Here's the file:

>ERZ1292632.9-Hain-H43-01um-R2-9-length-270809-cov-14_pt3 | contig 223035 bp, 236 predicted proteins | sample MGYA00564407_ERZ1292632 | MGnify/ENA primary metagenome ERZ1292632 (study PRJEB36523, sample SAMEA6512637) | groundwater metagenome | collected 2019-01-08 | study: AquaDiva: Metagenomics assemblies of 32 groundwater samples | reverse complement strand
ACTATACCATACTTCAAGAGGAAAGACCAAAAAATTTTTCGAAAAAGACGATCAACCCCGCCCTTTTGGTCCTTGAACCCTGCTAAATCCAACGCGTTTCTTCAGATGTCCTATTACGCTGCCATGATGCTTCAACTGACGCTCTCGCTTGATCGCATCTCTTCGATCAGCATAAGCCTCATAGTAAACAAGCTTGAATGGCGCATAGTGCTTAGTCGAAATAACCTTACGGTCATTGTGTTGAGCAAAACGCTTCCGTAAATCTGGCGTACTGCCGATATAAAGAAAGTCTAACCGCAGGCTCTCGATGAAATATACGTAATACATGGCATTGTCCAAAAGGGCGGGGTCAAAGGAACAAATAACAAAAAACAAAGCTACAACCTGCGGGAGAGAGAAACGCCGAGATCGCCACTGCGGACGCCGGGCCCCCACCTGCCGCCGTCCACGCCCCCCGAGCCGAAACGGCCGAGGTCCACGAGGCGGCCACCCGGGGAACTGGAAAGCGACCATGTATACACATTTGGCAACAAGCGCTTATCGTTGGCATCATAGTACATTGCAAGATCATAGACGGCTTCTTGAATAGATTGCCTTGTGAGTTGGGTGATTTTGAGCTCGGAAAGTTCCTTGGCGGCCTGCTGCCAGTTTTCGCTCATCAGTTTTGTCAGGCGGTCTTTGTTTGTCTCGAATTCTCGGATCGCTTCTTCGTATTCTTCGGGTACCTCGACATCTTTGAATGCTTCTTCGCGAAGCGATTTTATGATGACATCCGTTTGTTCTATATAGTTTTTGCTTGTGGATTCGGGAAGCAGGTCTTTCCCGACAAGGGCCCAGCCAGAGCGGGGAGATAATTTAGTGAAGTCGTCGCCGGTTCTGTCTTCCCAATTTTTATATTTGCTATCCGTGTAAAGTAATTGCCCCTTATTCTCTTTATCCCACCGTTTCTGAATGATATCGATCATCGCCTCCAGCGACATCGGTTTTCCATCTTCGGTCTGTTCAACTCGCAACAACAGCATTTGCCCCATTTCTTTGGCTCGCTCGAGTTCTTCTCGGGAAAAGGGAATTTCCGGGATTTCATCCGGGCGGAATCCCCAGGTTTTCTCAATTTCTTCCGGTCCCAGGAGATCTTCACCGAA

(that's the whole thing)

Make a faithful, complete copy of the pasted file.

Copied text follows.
>ERZ1292632.9-Hain-H43-01um-R2-9-length-270809-cov-14_pt3 | contig 223035 bp, 236 predicted proteins | sample MGYA00564407_ERZ1292632 | MGnify/ENA primary metagenome ERZ1292632 (study PRJEB36523, sample SAMEA6512637) | groundwater metagenome | collected 2019-01-08 | study: AquaDiva: Metagenomics assemblies of 32 groundwater samples | reverse complement strand
ACTATACCATACTTCAAGAGGAAAGACCAAAAAATTTTTCGAAAAAGACGATCAACCCCGCCCTTTTGGTCCTTGAACCCTGCTAAATCCAACGCGTTTCTTCAGATGTCCTATTACGCTGCCATGATGCTTCAACTGACGCTCTCGCTTGATCGCATCTCTTCGATCAGCATAAGCCTCATAGTAAACAAGCTTGAATGGCGCATAGTGCTTAGTCGAAATAACCTTACGGTCATTGTGTTGAGCAAAACGCTTCCGTAAATCTGGCGTACTGCCGATATAAAGAAAGTCTAACCGCAGGCTCTCGATGAAATATACGTAATACATGGCATTGTCCAAAAGGGCGGGGTCAAAGGAACAAATAACAAAAAACAAAGCTACAACCTGCGGGAGAGAGAAACGCCGAGATCGCCACTGCGGACGCCGGGCCCCCACCTGCCGCCGTCCACGCCCCCCGAGCCGAAACGGCCGAGGTCCACGAGGCGGCCACCCGGGGAACTGGAAAGCGACCATGTATACACATTTGGCAACAAGCGCTTATCGTTGGCATCATAGTACATTGCAAGATCATAGACGGCTTCTTGAATAGATTGCCTTGTGAGTTGGGTGATTTTGAGCTCGGAAAGTTCCTTGGCGGCCTGCTGCCAGTTTTCGCTCATCAGTTTTGTCAGGCGGTCTTTGTTTGTCTCGAATTCTCGGATCGCTTCTTCGTATTCTTCGGGTACCTCGACATCTTTGAATGCTTCTTCGCGAAGCGATTTTATGATGACATCCGTTTGTTCTATATAGTTTTTGCTTGTGGATTCGGGAAGCAGGTCTTTCCCGACAAGGGCCCAGCCAGAGCGGGGAGATAATTTAGTGAAGTCGTCGCCGGTTCTGTCTTCCCAATTTTTATATTTGCTATCCGTGTAAAGTAATTGCCCCTTATTCTCTTTATCCCACCGTTTCTGAATGATATCGATCATCGCCTCCAGCGACATCGGTTTTCCATCTTCGGTCTGTTCAACTCGCAACAACAGCATTTGCCCCATTTCTTTGGCTCGCTCGAGTTCTTCTCGGGAAAAGGGAATTTCCGGGATTTCATCCGGGCGGAATCCCCAGGTTTTCTCAATTTCTTCCGGTCCCAGGAGATCTTCACCGAA